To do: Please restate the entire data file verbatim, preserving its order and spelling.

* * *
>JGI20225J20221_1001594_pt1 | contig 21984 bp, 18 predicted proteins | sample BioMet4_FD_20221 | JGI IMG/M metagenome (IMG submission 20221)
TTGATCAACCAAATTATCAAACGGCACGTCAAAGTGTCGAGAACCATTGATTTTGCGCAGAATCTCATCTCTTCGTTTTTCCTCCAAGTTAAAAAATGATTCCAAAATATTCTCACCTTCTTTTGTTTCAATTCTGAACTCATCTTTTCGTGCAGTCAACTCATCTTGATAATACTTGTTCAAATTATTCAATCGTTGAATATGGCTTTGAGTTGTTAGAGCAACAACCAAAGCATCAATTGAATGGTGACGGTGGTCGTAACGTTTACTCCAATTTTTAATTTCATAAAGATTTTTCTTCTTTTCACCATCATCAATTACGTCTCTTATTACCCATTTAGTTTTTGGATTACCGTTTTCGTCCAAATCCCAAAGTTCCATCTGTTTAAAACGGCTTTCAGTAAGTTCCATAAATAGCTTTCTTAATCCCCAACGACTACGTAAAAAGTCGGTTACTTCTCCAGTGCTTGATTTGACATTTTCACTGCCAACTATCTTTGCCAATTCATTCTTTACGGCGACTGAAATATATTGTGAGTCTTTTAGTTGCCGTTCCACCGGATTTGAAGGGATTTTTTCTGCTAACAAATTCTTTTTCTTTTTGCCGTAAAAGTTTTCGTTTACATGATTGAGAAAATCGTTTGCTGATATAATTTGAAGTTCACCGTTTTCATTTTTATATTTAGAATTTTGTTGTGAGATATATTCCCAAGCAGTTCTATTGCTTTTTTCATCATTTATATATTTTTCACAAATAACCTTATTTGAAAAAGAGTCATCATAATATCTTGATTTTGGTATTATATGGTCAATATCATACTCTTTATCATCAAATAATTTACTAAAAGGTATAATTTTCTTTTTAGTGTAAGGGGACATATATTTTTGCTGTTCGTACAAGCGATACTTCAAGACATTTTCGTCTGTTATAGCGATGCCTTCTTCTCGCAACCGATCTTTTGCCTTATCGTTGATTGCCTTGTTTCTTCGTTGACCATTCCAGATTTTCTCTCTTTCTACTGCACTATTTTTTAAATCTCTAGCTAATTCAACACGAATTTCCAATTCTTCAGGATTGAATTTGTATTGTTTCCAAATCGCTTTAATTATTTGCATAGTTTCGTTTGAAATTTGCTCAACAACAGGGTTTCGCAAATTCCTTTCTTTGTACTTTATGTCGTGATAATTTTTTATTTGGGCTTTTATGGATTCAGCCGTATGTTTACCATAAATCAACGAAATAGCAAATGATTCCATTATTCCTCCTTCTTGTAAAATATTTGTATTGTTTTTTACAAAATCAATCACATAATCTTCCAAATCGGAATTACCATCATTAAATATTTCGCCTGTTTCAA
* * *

>JGI20225J20221_1001594_pt1 | contig 21984 bp, 18 predicted proteins | sample BioMet4_FD_20221 | JGI IMG/M metagenome (IMG submission 20221)
TTGATCAACCAAATTATCAAACGGCACGTCAAAGTGTCGAGAACCATTGATTTTGCGCAGAATCTCATCTCTTCGTTTTTCCTCCAAGTTAAAAAATGATTCCAAAATATTCTCACCTTCTTTTGTTTCAATTCTGAACTCATCTTTTCGTGCAGTCAACTCATCTTGATAATACTTGTTCAAATTATTCAATCGTTGAATATGGCTTTGAGTTGTTAGAGCAACAACCAAAGCATCAATTGAATGGTGACGGTGGTCGTAACGTTTACTCCAATTTTTAATTTCATAAAGATTTTTCTTCTTTTCACCATCATCAATTACGTCTCTTATTACCCATTTAGTTTTTGGATTACCGTTTTCGTCCAAATCCCAAAGTTCCATCTGTTTAAAACGGCTTTCAGTAAGTTCCATAAATAGCTTTCTTAATCCCCAACGACTACGTAAAAAGTCGGTTACTTCTCCAGTGCTTGATTTGACATTTTCACTGCCAACTATCTTTGCCAATTCATTCTTTACGGCGACTGAAATATATTGTGAGTCTTTTAGTTGCCGTTCCACCGGATTTGAAGGGATTTTTTCTGCTAACAAATTCTTTTTCTTTTTGCCGTAAAAGTTTTCGTTTACATGATTGAGAAAATCGTTTGCTGATATAATTTGAAGTTCACCGTTTTCATTTTTATATTTAGAATTTTGTTGTGAGATATATTCCCAAGCAGTTCTATTGCTTTTTTCATCATTTATATATTTTTCACAAATAACCTTATTTGAAAAAGAGTCATCATAATATCTTGATTTTGGTATTATATGGTCAATATCATACTCTTTATCATCAAATAATTTACTAAAAGGTATAATTTTCTTTTTAGTGTAAGGGGACATATATTTTTGCTGTTCGTACAAGCGATACTTCAAGACATTTTCGTCTGTTATAGCGATGCCTTCTTCTCGCAACCGATCTTTTGCCTTATCGTTGATTGCCTTGTTTCTTCGTTGACCATTCCAGATTTTCTCTCTTTCTACTGCACTATTTTTTAAATCTCTAGCTAATTCAACACGAATTTCCAATTCTTCAGGATTGAATTTGTATTGTTTCCAAATCGCTTTAATTATTTGCATAGTTTCGTTTGAAATTTGCTCAACAACAGGGTTTCGCAAATTCCTTTCTTTGTACTTTATGTCGTGATAATTTTTTATTTGGGCTTTTATGGATTCAGCCGTATGTTTACCATAAATCAACGAAATAGCAAATGATTCCATTATTCCTCCTTCTTGTAAAATATTTGTATTGTTTTTTACAAAATCAATCACATAATCTTCCAAATCGGAATTACCATCATTAAATATTTCGCCTGTTTCAA